How One Couple's Love Story Sparked Change In Their Community, Block By Block Husband and wife Larry and Sharon Adams have spent the past two decades renovating homes in their Milwaukee neighborhood. Their commitment to their community grew out of their own relationship.
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How One Couple's Love Story Sparked Change In Their Community, Block By Block

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How One Couple's Love Story Sparked Change In Their Community, Block By Block

How One Couple's Love Story Sparked Change In Their Community, Block By Block

How One Couple's Love Story Sparked Change In Their Community, Block By Block

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  • <iframe src="https://www.npr.org/player/embed/694469769/695054894" width="100%" height="290" frameborder="0" scrolling="no" title="NPR embedded audio player">
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Sharon and Larry Adams, pictured in January 2016 in the Milwaukee home where their nonprofit, Walnut Way, is based. Adam Carr hide caption

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Adam Carr

Sharon and Larry Adams, pictured in January 2016 in the Milwaukee home where their nonprofit, Walnut Way, is based.

Adam Carr

Husband and wife Larry and Sharon Adams have spent the past 20 years bringing boarded-up homes in their Milwaukee neighborhood back to life.

The love they share for their community grew out of their love for each other. During a StoryCorps interview in October, Larry, now 65, and Sharon, 72, remember how they first met.

It was 1997, and Sharon had just moved back to her childhood home on North 17th Street in Milwaukee's Lindsay Heights neighborhood. But like several other properties in the neighborhood, it needed some work.

Larry, who was working as a contractor, took a job to rewire Sharon's house. One day, as Larry was working, Sharon offered him some tea.

He says he was doing full renovations of five other homes at the time. "I'm smoking two packs of cigarettes a day and didn't have time for none of that," he says. "But out of my mouth came 'Yes.' "

Almost from the start, sparks flew between them. Sharon recalls feeling Larry's gaze, but he avoided direct eye contact.

"I'd never met anyone who had such a gentleness and a firmness at the same time ... and wouldn't let me look deep into his eyes."

Larry was determined to wrap up his work as fast as he could, he says, because he was eager to move on to landing a date with Sharon. "I wanted to finish the job, so that I could fire myself from the job. Then I would engage in dealing with you," he says.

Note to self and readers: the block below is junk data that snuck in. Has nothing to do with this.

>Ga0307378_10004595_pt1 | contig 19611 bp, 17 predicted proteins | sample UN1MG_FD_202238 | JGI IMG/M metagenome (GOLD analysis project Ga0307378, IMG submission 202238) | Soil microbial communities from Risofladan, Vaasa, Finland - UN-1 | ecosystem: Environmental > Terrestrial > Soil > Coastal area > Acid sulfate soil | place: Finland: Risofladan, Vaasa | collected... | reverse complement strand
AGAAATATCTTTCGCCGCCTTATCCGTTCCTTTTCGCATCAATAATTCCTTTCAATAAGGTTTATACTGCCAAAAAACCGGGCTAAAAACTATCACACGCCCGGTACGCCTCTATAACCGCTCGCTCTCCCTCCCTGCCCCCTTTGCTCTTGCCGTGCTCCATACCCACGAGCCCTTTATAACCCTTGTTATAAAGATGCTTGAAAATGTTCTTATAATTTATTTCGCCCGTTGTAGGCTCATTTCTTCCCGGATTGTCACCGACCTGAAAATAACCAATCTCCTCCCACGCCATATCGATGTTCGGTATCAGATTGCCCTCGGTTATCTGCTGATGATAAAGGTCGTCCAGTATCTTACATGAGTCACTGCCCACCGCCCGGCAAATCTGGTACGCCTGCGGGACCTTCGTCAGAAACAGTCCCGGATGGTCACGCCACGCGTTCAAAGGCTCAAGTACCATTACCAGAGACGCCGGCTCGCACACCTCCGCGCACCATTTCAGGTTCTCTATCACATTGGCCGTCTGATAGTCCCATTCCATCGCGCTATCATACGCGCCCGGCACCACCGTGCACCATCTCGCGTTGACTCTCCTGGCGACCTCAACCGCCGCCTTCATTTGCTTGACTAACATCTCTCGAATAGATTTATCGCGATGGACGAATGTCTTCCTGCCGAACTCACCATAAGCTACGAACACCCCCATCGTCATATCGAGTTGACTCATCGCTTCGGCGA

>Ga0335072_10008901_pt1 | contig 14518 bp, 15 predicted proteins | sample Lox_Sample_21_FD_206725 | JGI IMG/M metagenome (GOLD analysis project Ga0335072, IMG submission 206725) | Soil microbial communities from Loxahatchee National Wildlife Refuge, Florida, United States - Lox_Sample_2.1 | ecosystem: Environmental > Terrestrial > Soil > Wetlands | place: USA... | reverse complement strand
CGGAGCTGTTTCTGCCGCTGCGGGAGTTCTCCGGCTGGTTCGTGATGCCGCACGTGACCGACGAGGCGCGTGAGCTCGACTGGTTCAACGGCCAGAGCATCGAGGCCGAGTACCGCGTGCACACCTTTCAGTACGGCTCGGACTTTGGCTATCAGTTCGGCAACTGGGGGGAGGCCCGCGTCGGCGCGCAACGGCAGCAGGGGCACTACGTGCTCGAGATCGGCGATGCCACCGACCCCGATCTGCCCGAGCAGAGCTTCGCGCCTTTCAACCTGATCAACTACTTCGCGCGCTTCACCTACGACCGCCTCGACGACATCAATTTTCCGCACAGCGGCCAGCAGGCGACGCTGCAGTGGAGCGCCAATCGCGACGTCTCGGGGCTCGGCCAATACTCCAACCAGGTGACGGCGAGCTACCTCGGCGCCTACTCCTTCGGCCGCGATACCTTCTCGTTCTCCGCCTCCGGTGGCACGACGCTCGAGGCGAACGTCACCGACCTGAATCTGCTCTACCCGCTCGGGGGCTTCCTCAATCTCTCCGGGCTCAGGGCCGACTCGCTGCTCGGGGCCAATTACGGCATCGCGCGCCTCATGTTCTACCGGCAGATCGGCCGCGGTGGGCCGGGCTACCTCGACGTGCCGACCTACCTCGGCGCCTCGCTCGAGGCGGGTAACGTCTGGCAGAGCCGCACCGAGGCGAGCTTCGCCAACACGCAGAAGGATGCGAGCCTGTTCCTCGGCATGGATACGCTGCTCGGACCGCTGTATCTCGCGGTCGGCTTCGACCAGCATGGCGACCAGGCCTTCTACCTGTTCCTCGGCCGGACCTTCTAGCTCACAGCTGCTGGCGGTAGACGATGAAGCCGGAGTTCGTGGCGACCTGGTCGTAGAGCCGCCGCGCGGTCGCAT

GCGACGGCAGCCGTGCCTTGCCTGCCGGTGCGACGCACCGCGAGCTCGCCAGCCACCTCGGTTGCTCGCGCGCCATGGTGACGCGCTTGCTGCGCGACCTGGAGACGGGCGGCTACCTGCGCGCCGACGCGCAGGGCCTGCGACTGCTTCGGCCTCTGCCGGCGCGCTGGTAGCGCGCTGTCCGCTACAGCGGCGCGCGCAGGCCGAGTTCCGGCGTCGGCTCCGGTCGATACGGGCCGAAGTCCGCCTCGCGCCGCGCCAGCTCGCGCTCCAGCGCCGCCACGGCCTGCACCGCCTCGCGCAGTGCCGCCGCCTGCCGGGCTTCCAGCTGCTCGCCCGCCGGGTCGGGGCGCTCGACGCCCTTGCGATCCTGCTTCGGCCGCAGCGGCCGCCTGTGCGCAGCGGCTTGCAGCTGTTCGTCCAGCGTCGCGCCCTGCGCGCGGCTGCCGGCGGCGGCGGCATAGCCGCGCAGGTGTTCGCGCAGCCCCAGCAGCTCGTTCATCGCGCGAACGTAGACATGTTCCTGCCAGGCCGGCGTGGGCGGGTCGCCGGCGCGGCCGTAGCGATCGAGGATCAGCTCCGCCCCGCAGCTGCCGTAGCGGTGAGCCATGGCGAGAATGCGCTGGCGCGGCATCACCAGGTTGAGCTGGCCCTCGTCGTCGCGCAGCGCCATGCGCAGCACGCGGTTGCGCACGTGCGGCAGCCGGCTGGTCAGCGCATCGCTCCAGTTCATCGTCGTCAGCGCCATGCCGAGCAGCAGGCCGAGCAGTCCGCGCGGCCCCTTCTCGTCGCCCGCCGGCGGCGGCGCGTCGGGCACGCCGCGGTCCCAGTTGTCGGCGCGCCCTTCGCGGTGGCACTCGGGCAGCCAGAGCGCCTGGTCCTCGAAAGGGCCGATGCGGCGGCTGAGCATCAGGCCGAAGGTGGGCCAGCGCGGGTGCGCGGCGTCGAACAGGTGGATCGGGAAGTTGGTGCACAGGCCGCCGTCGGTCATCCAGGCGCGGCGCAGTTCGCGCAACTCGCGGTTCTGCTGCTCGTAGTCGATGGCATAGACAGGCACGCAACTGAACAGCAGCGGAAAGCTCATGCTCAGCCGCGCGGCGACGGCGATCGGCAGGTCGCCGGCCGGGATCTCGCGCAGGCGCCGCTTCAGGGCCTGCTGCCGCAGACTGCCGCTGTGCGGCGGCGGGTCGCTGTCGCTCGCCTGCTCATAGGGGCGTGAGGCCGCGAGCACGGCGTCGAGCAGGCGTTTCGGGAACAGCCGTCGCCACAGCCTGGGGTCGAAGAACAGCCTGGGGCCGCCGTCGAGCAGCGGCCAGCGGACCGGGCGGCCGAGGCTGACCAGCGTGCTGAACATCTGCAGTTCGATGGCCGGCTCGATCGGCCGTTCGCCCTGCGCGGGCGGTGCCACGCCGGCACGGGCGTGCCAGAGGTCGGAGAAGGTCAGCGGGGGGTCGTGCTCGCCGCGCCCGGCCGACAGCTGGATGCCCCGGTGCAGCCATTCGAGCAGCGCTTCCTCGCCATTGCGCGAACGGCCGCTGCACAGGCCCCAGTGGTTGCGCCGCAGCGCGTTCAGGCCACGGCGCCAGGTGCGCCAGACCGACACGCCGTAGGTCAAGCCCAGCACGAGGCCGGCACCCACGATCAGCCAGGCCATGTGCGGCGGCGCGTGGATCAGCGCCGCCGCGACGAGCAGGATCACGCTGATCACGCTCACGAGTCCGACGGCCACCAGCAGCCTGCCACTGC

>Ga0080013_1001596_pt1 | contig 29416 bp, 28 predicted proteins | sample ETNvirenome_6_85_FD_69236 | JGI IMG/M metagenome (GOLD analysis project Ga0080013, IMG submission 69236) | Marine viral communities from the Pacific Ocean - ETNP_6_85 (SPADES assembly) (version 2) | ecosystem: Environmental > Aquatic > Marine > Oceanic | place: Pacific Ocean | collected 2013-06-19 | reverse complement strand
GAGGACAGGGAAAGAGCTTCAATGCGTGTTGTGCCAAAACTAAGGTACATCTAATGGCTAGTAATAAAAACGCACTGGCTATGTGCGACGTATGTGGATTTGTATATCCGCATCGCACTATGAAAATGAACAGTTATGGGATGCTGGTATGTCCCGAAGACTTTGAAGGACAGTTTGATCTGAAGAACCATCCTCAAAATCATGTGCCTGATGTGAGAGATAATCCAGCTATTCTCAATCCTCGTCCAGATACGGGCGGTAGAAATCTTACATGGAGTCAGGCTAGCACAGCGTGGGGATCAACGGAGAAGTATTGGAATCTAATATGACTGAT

The two didn't see each other again for another month, when Larry asked Sharon out for ice cream — their first date. "I'm thankful to God every day since," he says.

Over the next year, they moved in together and got married. Larry remembers Sharon telling him about the history of the neighborhood.

"You told me Walnut Street was a place, historically, where African-American entrepreneurs had resided," he says. "And in this area, there were elm trees up and down the block that kissed in the middle of the street."

But deindustrialization that started in the 1980s stalled the rise of many middle-class African-American families in the area. And Sharon was disturbed by the evidence of that deterioration throughout Lindsay Heights.

While celebrating Christmas one year, the couple remembers, they were sitting in the kitchen, looking out at their block. With most of the homes vacant and boarded up, the street was very dark.

In the dark, Larry says, Sharon noticed a flash of light. "What's going on with the flickering of those lights?" he remembers her asking. "And it was crack pipes."

Sharon says, "We looked at each other and said, "This is —"

"It's not right," Larry says.

Sharon made a request. "I want you to do that house, please," she recalls asking. "I did say, 'Please,' right?"

"Absolutely," he says. "Your eyes always say, 'Please.' "

It was their first joint renovation on the block but hardly their last. A few years after that first renovation, the couple established Walnut Way, a nonprofit dedicated to revitalizing their Milwaukee neighborhood.

Since then, they've built and restored more than 100 homes.

"The renovation of our own home became secondary to the renovation of our community," Sharon says. "There is such a blessing in the commitment that you and I have for each other. And I get great joy when that commitment manifests itself. Block by block, household by household."

For Larry, it has become more meaningful than his previous work. "I was renovating homes, but to take it deeper, to renovate communities — it's a purposeful life."

Audio produced for Morning Edition by Aisha Turner and Afi Yellow-Duke.

StoryCorps is a national nonprofit that gives people the chance to interview friends and loved ones about their lives. These conversations are archived at the American Folklife Center at the Library of Congress, allowing participants to leave a legacy for future generations. Learn more, including how to interview someone in your life, at StoryCorps.org.